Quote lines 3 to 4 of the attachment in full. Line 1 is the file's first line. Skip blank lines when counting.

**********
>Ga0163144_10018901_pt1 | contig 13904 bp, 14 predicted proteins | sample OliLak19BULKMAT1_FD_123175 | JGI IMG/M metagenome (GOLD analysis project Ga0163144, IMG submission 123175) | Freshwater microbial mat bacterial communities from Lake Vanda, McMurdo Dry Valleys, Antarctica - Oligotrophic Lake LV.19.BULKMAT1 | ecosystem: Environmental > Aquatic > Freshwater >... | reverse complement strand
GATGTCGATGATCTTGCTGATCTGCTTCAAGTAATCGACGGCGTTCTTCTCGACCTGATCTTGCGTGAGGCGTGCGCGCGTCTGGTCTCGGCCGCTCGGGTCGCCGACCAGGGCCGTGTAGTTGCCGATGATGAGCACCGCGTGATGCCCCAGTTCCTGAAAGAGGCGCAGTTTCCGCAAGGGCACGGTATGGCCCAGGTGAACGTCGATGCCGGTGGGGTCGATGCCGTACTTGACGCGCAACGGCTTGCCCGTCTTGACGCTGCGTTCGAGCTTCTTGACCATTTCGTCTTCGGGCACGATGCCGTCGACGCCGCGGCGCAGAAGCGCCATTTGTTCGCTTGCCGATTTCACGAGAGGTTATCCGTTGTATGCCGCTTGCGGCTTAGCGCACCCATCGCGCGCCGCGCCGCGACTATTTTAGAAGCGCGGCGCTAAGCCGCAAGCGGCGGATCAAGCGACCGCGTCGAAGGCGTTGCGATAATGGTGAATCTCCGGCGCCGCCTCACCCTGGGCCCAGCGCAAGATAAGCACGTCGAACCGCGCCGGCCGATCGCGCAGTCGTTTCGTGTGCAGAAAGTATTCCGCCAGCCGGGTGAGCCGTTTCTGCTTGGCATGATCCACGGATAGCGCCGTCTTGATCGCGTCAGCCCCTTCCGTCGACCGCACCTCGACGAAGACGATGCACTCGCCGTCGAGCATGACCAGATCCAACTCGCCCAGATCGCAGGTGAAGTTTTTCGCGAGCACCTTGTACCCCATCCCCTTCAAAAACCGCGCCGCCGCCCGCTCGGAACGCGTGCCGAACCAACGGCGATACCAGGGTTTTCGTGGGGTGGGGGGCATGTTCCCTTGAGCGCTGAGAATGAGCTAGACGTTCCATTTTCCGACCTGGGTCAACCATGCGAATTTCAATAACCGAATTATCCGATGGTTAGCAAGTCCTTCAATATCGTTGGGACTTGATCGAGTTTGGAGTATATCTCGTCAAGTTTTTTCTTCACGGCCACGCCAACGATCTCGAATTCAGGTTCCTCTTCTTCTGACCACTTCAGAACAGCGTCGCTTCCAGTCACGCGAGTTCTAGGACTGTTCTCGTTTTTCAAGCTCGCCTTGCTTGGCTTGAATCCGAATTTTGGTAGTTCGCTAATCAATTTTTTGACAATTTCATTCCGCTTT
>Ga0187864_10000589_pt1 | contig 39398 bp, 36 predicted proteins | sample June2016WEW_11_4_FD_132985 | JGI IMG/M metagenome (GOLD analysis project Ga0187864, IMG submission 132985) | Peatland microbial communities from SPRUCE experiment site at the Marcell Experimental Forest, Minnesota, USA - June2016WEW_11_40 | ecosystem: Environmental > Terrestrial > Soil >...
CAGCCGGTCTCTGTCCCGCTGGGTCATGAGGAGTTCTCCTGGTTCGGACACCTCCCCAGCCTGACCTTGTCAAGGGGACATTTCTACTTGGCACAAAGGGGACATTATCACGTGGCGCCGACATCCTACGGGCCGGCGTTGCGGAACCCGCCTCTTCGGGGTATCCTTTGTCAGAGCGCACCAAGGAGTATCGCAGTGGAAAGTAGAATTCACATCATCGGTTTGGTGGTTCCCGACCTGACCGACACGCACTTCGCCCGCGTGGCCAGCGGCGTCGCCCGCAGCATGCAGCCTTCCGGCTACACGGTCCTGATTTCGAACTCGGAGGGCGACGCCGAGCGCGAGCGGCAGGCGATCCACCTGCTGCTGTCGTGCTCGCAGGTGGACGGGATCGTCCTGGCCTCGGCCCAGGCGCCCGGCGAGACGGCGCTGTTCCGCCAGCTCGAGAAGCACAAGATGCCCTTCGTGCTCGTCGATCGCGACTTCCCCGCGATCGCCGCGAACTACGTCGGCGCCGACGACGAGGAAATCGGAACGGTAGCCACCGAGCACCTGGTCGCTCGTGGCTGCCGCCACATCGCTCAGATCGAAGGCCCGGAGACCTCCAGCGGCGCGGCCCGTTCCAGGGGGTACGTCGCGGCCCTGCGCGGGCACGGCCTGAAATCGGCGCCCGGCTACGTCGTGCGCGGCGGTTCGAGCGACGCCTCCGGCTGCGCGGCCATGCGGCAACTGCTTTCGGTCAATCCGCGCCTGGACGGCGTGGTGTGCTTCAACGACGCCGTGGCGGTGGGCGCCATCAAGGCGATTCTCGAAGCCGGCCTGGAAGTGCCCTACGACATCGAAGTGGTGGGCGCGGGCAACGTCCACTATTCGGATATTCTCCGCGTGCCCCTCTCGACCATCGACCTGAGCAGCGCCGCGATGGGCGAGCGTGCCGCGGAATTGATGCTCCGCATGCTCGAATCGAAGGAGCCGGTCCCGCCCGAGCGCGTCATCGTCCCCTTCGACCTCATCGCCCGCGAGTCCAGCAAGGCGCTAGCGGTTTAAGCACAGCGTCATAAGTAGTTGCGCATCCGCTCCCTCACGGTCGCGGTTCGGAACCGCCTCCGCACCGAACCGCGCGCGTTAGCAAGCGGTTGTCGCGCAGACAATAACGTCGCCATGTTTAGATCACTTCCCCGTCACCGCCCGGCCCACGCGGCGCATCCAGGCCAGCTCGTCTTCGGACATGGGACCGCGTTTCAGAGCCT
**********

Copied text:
>Ga0187864_10000589_pt1 | contig 39398 bp, 36 predicted proteins | sample June2016WEW_11_4_FD_132985 | JGI IMG/M metagenome (GOLD analysis project Ga0187864, IMG submission 132985) | Peatland microbial communities from SPRUCE experiment site at the Marcell Experimental Forest, Minnesota, USA - June2016WEW_11_40 | ecosystem: Environmental > Terrestrial > Soil >...
CAGCCGGTCTCTGTCCCGCTGGGTCATGAGGAGTTCTCCTGGTTCGGACACCTCCCCAGCCTGACCTTGTCAAGGGGACATTTCTACTTGGCACAAAGGGGACATTATCACGTGGCGCCGACATCCTACGGGCCGGCGTTGCGGAACCCGCCTCTTCGGGGTATCCTTTGTCAGAGCGCACCAAGGAGTATCGCAGTGGAAAGTAGAATTCACATCATCGGTTTGGTGGTTCCCGACCTGACCGACACGCACTTCGCCCGCGTGGCCAGCGGCGTCGCCCGCAGCATGCAGCCTTCCGGCTACACGGTCCTGATTTCGAACTCGGAGGGCGACGCCGAGCGCGAGCGGCAGGCGATCCACCTGCTGCTGTCGTGCTCGCAGGTGGACGGGATCGTCCTGGCCTCGGCCCAGGCGCCCGGCGAGACGGCGCTGTTCCGCCAGCTCGAGAAGCACAAGATGCCCTTCGTGCTCGTCGATCGCGACTTCCCCGCGATCGCCGCGAACTACGTCGGCGCCGACGACGAGGAAATCGGAACGGTAGCCACCGAGCACCTGGTCGCTCGTGGCTGCCGCCACATCGCTCAGATCGAAGGCCCGGAGACCTCCAGCGGCGCGGCCCGTTCCAGGGGGTACGTCGCGGCCCTGCGCGGGCACGGCCTGAAATCGGCGCCCGGCTACGTCGTGCGCGGCGGTTCGAGCGACGCCTCCGGCTGCGCGGCCATGCGGCAACTGCTTTCGGTCAATCCGCGCCTGGACGGCGTGGTGTGCTTCAACGACGCCGTGGCGGTGGGCGCCATCAAGGCGATTCTCGAAGCCGGCCTGGAAGTGCCCTACGACATCGAAGTGGTGGGCGCGGGCAACGTCCACTATTCGGATATTCTCCGCGTGCCCCTCTCGACCATCGACCTGAGCAGCGCCGCGATGGGCGAGCGTGCCGCGGAATTGATGCTCCGCATGCTCGAATCGAAGGAGCCGGTCCCGCCCGAGCGCGTCATCGTCCCCTTCGACCTCATCGCCCGCGAGTCCAGCAAGGCGCTAGCGGTTTAAGCACAGCGTCATAAGTAGTTGCGCATCCGCTCCCTCACGGTCGCGGTTCGGAACCGCCTCCGCACCGAACCGCGCGCGTTAGCAAGCGGTTGTCGCGCAGACAATAACGTCGCCATGTTTAGATCACTTCCCCGTCACCGCCCGGCCCACGCGGCGCATCCAGGCCAGCTCGTCTTCGGACATGGGACCGCGTTTCAGAGCCT